Aspiring young politician Mackenzie King (Dan Beirne) dreams of becoming the Prime Minister of Canada. But his romantic vacillation between a British soldier and a French nurse, exacerbated by a fetishistic obsession, may well bring about his downfall. In his quest for power, King must gratify the expectations of his imperious Mother, the hawkish fantasies of a war-mongering Governor-General, and the utopian idealism of a Québécois mystic before facing one, final test of leadership. Culminating in an epic battle between good and evil, King learns that disappointment may be the defining characteristic of the twentieth century!
If you are a cinephile with any sense of humor, The Twentieth Century will delight you to no end. It’s Monty Python meets golden era Hollywood musical mixed-media delicious. (It’s basically the most appropriate mouthful I can begin with… nudge, nudge, wink, wink) It’s the wackiest and most wonderful way to jump headlong into the holiday season in 2020. It’s easy to see why it won three Screen Canada Awards and jury accolades at TIFF and Berlin. Writer, director, and editor Matthew Rankin gifts us with one of the most unique and visually lush cinematic experiences. The attention to detail is flawless and the writing will bedazzle you. While I find the plot difficult to properly describe, that’s all the more reason to watch. I guarantee you have never seen anything akin to The Twentieth Century, ever.
The complete and total commitment from these actors is to be applauded. The laugh out loud absurdity of the dialogue fraught with overt sexual innuendo is pushed gleefully further with a large percentage of the cast being performers in drag. The scenery often consists of sharp-angled, backlit, triangular towers sometimes wrapped with black & white political iconography. I fully expected a Fred Astaire dance number but was too distracted by the fetish shaming and the nationalist propaganda. It simply goes from weird to completely batshit. Performances across the board are magic. Fun fact: The film is (loosely) based on a true story! What, what, what?! While I know zero about the dynamics of the Canadian government and identity, I can say that The Twentieth Century stands out from a line of great indie films that arrived on the scene this year. Even without the national connection, the story screams a global political familiarity in your face all while making you merrily cringe in fits of laughter. It’s one of a kind.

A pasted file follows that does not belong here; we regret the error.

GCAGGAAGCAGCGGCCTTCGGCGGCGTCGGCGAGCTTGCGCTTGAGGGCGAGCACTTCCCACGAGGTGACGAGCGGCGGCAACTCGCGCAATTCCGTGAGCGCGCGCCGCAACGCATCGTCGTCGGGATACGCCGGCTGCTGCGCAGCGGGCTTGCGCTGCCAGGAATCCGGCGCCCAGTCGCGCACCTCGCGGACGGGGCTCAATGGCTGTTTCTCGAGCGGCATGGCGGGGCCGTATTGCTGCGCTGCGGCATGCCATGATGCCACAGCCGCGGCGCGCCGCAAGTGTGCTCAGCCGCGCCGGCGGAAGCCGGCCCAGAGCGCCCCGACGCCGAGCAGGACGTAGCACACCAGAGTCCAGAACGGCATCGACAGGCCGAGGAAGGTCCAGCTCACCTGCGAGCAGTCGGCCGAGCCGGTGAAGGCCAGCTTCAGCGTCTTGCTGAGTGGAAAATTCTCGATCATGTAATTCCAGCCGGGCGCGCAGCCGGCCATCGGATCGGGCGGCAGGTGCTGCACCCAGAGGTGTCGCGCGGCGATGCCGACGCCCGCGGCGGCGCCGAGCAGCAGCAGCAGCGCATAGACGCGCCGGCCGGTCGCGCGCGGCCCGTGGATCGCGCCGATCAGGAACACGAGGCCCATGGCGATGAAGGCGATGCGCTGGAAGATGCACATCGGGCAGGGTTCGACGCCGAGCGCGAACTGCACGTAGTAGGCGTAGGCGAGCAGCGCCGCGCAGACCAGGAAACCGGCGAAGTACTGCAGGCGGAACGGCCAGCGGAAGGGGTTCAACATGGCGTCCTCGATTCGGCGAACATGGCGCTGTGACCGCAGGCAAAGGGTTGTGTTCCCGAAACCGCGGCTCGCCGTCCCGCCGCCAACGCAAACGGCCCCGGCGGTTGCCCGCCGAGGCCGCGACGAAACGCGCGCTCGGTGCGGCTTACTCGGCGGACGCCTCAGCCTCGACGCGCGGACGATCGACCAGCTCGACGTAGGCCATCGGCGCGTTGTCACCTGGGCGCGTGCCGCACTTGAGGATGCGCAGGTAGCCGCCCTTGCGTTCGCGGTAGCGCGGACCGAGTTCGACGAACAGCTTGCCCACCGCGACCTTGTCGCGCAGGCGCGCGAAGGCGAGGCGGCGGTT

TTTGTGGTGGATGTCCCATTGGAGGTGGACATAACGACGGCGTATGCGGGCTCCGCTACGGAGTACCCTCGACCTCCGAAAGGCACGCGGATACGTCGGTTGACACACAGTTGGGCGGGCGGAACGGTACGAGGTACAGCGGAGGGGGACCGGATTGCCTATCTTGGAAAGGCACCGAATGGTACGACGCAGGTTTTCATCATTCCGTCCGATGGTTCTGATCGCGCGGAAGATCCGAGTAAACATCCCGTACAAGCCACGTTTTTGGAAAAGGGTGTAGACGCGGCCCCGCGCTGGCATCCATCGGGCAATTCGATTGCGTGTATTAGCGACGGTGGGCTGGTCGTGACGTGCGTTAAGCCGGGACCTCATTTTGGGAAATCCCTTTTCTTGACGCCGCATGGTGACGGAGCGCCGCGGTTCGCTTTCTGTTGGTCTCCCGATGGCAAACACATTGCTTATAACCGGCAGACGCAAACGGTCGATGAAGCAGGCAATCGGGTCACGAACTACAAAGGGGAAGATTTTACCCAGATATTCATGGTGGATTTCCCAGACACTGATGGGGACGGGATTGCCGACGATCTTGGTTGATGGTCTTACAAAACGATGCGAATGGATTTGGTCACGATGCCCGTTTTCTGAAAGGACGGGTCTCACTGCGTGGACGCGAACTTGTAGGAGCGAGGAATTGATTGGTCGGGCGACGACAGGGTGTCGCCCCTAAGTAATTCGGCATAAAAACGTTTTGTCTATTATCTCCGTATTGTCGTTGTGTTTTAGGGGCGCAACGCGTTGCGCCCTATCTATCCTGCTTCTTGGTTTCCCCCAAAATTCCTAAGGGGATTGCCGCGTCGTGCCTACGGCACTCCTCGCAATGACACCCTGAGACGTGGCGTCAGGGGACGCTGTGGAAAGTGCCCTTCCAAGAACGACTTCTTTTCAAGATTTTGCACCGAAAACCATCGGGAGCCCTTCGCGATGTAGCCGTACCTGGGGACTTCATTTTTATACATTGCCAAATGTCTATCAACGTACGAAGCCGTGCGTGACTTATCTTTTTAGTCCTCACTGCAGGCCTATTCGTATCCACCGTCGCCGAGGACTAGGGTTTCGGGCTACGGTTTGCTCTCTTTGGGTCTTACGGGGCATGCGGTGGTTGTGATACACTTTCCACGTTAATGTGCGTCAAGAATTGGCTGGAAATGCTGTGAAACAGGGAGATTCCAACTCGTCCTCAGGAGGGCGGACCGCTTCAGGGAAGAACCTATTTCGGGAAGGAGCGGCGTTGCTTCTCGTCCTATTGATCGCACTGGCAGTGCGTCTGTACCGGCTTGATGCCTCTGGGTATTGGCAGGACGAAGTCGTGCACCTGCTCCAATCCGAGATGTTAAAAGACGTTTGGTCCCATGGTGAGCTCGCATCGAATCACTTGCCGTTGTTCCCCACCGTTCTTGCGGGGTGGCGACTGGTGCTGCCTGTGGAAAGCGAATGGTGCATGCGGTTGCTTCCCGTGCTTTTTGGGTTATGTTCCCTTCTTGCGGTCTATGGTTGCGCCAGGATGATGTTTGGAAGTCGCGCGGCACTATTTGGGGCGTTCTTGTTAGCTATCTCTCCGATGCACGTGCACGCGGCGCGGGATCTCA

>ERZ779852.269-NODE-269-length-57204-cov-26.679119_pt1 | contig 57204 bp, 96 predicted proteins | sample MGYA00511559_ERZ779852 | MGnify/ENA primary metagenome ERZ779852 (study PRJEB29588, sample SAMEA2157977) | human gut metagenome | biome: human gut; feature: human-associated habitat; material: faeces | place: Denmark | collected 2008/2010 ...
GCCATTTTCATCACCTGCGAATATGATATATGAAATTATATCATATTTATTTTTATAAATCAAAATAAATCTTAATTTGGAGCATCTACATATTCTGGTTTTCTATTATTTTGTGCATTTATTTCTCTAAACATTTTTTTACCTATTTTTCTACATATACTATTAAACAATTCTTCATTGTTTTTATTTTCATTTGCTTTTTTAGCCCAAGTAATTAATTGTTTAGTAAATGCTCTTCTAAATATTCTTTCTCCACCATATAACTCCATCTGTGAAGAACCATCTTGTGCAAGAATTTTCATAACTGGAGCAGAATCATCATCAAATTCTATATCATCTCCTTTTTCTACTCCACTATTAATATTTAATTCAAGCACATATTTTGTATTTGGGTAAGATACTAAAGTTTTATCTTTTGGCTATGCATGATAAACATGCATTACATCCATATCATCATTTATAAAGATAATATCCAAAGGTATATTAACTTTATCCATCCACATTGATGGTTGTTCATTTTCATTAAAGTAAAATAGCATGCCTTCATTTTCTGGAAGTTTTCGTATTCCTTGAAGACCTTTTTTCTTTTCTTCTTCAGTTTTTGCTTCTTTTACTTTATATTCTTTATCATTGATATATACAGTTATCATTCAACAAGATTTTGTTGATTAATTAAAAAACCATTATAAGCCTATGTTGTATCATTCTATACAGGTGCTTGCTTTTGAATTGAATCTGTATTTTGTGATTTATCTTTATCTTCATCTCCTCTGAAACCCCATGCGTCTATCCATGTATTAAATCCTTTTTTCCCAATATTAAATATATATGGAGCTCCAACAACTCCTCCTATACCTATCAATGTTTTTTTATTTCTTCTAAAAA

Synopsis: Nanami is an apathetic, part-time junior high school teacher, whose only solace comes from connecting with others on “Planet”, a new social network service. One day, a young man named Tetsuya messages her and asks to meet in person. The two begin dating and quickly become engaged. When Testuya begs Nanami to increase her guest list for the wedding, Nanami reaches out to online-friend, Amuro, a self-proclaimed jack-of-all-trades, who hires actors to play Nanami’s guests on her big day. A few weeks following the ceremony, Tetsuya’s mother confronts Nanami with allegations of lying and cheating. Heartbroken and despondent, Nanami checks herself into a hotel and manages to get hired there as a maid. One day, Amuro offers Nanami a housekeeping job in an old mansion, whose sole resident’s infectious spirit helps Nanami to open her heart. However, Nanami soon realizes that Amuro, the mansion, and its occupant aren’t what they seem – and even dreams have limits.
A BRIDE FOR RIP VAN WINKLE opens in cinemas November 10th!